Abraham Lincoln (18091865). Political Debates Between Lincoln and Douglas 1897.
North against the South, and convert us into enemies instead of friends, merely that a few ambitious men may ride into power on a sectional hobby? How long is it since these ambitious Northern men wished for a sectional organization? Did any one of them dream of a sectional party as long as the North was the weaker section and the South the stronger? Then all were opposed to sectional parties; but the moment the North obtained the majority in the House and Senate by the admission of California, and could elect a President without the aid of Southern votes, that moment ambitious Northern men formed a scheme to excite the North against the South, and make the people be governed in their votes by geographical lines, thinking that the North, being the stronger section, would outvote the South, and consequently they, the leaders, would ride into office on a sectional hobby. I am told that my hour is out. It was very short.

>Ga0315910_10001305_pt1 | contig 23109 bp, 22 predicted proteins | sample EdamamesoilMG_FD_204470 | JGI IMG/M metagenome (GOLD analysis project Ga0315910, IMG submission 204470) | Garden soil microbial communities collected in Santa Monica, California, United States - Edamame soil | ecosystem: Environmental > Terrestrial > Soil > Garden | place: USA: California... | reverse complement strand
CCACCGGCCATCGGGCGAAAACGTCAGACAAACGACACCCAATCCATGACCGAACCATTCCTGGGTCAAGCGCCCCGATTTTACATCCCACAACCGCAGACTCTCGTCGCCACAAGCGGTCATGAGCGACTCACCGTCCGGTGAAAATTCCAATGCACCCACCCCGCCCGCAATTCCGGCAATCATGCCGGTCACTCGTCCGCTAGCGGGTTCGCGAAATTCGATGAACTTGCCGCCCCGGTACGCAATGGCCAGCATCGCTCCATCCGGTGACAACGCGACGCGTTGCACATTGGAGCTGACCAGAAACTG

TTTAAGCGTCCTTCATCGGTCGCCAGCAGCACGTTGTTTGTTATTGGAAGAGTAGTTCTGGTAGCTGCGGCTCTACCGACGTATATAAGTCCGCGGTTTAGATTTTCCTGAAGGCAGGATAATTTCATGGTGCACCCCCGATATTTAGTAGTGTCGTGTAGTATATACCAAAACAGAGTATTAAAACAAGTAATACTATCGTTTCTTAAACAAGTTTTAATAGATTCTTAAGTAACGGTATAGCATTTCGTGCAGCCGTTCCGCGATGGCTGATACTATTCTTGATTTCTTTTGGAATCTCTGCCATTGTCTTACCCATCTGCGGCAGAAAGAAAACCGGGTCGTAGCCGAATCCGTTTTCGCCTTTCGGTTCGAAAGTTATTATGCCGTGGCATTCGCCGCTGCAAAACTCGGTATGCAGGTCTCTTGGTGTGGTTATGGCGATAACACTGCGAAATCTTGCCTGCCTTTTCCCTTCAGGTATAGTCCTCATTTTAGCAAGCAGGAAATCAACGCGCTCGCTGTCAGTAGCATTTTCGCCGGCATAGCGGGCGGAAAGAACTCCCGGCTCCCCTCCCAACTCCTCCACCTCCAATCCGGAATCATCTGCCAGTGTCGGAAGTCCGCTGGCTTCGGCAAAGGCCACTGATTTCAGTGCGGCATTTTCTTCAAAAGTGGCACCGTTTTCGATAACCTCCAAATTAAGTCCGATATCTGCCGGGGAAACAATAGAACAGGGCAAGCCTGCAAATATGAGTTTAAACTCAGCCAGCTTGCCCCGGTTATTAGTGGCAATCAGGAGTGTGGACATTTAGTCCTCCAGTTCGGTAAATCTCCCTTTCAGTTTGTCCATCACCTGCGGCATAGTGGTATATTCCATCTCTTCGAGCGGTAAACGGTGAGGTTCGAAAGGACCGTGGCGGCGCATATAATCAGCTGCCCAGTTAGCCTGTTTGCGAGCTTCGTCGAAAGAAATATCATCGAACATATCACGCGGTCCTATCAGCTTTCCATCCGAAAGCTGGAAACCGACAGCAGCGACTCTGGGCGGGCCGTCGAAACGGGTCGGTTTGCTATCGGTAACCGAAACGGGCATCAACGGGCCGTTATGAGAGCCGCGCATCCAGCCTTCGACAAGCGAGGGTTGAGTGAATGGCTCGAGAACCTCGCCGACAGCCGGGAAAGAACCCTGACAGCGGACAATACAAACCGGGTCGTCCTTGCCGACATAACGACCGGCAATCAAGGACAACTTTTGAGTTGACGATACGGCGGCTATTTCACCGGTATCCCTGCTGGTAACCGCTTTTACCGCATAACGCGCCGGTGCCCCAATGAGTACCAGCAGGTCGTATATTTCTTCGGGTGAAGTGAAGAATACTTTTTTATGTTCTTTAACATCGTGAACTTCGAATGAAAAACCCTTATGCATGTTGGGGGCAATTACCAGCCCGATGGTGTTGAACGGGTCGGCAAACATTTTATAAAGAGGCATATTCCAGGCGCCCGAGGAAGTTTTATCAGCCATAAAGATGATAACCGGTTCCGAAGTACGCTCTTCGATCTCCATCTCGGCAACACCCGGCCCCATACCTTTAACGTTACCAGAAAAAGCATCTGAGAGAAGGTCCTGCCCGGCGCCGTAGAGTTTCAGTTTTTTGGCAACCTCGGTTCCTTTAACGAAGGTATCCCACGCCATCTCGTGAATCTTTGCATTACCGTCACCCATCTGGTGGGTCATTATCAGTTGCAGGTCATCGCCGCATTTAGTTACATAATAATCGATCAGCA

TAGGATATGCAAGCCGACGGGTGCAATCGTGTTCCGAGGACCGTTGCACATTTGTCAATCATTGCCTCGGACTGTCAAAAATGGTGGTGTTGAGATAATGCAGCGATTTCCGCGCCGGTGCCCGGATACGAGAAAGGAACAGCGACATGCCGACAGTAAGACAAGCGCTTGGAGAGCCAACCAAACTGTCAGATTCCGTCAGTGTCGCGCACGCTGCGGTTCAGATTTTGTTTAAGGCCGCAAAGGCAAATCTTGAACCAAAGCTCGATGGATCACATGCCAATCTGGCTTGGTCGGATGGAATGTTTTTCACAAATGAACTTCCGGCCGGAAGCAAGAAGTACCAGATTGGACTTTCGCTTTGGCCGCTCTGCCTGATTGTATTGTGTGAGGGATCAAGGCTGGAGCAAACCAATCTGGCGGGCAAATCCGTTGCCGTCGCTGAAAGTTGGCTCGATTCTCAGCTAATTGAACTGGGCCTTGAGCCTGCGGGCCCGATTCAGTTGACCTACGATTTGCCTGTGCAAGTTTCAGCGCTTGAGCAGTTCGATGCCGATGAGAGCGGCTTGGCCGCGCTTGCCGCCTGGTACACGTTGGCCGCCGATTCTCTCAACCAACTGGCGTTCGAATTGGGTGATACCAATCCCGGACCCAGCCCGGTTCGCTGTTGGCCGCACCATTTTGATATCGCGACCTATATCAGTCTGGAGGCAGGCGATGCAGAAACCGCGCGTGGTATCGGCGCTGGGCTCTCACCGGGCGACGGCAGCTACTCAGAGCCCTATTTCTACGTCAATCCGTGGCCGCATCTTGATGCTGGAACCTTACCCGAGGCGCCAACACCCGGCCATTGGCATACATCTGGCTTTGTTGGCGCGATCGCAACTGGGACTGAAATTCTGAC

LADIES AND GENTLEMEN: I have been somewhat, in my own mind, complimented by a large portion of Judge Douglass speech,I mean that portion which he devotes to the controversy between himself and the present Administration. This is the seventh time Judge Douglas and myself have met in these joint discussions, and he has been gradually improving in regard to his war with the Administration. At Quincy, day before yesterday, he was a little more severe upon the Administration than I had heard him upon any occasion, and I took pains to compliment him for it. I then told him to Give it to them with all the power he had; and as some of them were present, I told them I would be very much obliged if they would give it to him in about the same way. I take it he has now vastly improved upon the attack he made then upon the Administration. I flatter myself he has really taken my advice on this subject. All I can say now is to re-commend to him and to them what I then commended,to prosecute the war against one another in the most vigorous manner. I say to them again: Go it, husband!Go it, bear!